Let me tell you friends, for every one of us here, it is a question worth asking! It is so very easy to let our spiritual tank run empty, so to speak, and that has a way of negatively affecting everything else in our lives.  Maybe, for instance, you’re sitting in these pews this morning and realizing that this worship service is the first chance you’ve had to sit down all week!  Maybe you’ve asking yourself why you’re so tired all the time and why the things that used to get you “jazzed” just don’t seem to hold as much meaning anymore.  And maybe, even as you’re thinking that life could not possibly get any busier than it is right now, there are still tons of things out there you need to get to!  Maybe at one time you were one of those people who used to get up every day and proclaim, “Good morning, Lord!” but now, all you can muster is “Good Lord, it’s morning!”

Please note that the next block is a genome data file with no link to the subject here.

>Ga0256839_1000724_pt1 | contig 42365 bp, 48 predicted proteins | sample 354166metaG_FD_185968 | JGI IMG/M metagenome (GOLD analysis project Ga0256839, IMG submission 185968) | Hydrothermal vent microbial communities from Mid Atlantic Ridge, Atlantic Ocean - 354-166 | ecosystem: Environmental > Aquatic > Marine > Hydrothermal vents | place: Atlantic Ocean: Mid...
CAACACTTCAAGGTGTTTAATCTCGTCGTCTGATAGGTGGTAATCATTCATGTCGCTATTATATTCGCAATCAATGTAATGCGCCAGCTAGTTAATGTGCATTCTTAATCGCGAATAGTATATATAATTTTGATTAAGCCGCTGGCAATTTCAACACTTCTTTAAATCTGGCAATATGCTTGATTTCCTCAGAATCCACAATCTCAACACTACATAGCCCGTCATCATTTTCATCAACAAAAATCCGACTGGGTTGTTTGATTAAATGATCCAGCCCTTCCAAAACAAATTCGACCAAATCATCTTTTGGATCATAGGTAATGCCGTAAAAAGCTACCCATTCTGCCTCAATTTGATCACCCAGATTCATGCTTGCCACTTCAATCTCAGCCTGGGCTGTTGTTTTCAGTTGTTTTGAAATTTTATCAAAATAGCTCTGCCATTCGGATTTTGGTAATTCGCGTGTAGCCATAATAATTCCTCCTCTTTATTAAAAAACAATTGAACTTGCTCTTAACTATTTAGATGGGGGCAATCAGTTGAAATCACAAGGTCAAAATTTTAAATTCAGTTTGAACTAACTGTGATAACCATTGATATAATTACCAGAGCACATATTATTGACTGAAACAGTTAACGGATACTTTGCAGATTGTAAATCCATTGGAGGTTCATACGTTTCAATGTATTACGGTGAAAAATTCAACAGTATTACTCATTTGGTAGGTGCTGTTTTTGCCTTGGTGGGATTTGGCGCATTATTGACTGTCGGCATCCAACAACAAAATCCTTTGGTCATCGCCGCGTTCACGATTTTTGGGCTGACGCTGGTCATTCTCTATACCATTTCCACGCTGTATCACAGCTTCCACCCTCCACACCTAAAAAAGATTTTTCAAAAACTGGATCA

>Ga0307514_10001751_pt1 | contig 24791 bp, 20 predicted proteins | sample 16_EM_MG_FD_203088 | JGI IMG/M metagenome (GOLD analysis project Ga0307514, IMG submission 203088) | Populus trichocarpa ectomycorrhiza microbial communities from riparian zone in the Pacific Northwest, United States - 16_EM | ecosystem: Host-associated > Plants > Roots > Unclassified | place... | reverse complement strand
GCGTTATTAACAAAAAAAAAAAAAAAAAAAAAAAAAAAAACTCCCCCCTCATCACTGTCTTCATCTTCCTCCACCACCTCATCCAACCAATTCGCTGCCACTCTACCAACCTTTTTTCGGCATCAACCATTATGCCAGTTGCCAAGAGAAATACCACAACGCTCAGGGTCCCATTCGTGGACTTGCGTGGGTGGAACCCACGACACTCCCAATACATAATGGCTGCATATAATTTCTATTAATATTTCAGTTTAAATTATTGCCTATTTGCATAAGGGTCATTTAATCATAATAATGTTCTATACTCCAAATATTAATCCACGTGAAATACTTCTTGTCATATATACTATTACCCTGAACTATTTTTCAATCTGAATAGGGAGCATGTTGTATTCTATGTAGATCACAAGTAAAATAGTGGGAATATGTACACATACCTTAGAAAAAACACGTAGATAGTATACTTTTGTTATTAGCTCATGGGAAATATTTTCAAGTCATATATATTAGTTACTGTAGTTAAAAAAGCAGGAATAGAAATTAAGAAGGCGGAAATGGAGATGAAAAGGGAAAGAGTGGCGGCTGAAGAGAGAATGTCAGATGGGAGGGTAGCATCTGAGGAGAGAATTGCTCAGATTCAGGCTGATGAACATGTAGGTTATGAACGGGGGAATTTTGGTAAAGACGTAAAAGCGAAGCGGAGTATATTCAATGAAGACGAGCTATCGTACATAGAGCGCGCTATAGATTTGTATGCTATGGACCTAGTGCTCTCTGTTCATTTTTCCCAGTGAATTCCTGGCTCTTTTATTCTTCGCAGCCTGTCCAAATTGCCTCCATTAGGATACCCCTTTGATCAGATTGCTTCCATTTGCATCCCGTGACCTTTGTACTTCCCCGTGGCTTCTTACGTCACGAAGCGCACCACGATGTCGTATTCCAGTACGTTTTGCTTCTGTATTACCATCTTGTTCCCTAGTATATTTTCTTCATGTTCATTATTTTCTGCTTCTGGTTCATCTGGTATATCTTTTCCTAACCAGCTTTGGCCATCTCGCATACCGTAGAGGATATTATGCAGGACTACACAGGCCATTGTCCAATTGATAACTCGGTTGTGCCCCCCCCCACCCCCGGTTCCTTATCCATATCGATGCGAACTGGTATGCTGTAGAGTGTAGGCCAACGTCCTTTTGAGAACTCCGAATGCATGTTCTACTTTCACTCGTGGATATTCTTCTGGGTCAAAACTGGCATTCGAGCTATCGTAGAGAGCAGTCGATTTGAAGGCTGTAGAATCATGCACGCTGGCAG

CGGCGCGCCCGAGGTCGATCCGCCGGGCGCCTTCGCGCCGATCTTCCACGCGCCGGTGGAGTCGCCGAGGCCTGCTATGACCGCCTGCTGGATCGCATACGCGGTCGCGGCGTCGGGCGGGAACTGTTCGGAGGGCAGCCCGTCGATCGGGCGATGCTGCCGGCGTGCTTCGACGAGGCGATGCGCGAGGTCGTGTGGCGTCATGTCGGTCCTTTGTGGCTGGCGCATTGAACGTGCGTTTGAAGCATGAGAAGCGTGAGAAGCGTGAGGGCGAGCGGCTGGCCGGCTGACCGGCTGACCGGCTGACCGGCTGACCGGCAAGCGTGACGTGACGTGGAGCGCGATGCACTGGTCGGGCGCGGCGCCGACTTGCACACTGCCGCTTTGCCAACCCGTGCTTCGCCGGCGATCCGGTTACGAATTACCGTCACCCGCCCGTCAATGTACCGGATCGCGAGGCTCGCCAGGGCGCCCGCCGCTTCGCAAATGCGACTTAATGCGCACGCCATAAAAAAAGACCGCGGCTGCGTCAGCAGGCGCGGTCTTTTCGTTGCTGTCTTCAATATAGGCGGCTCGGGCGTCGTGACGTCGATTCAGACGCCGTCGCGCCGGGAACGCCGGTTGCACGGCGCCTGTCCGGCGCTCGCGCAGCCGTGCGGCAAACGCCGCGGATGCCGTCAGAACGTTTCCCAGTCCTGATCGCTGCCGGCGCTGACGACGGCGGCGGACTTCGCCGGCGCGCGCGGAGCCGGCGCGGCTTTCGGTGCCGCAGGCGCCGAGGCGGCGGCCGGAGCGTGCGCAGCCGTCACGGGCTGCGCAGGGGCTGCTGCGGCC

Well, if that’s the case, I would suggest to you that you are in dire need of “a lonely place” of quiet revelation; an opportunity for renewal of our very relationship with God; and a time to be refreshed by his very presence.  It’s there that we begin to get a handle on that what is truly important; to learn when to hold on tightly but also when to let go lightly; to find the strength and vigor to do what really needs to be done and to wholly embrace God’s gifts for accomplishing the task.  To lead the kind of meaningful and purposeful lives we all want to live; to, as the old poem puts it, to “go placidly amid the noise and haste;” this begins with that essential time of solitude and prayer.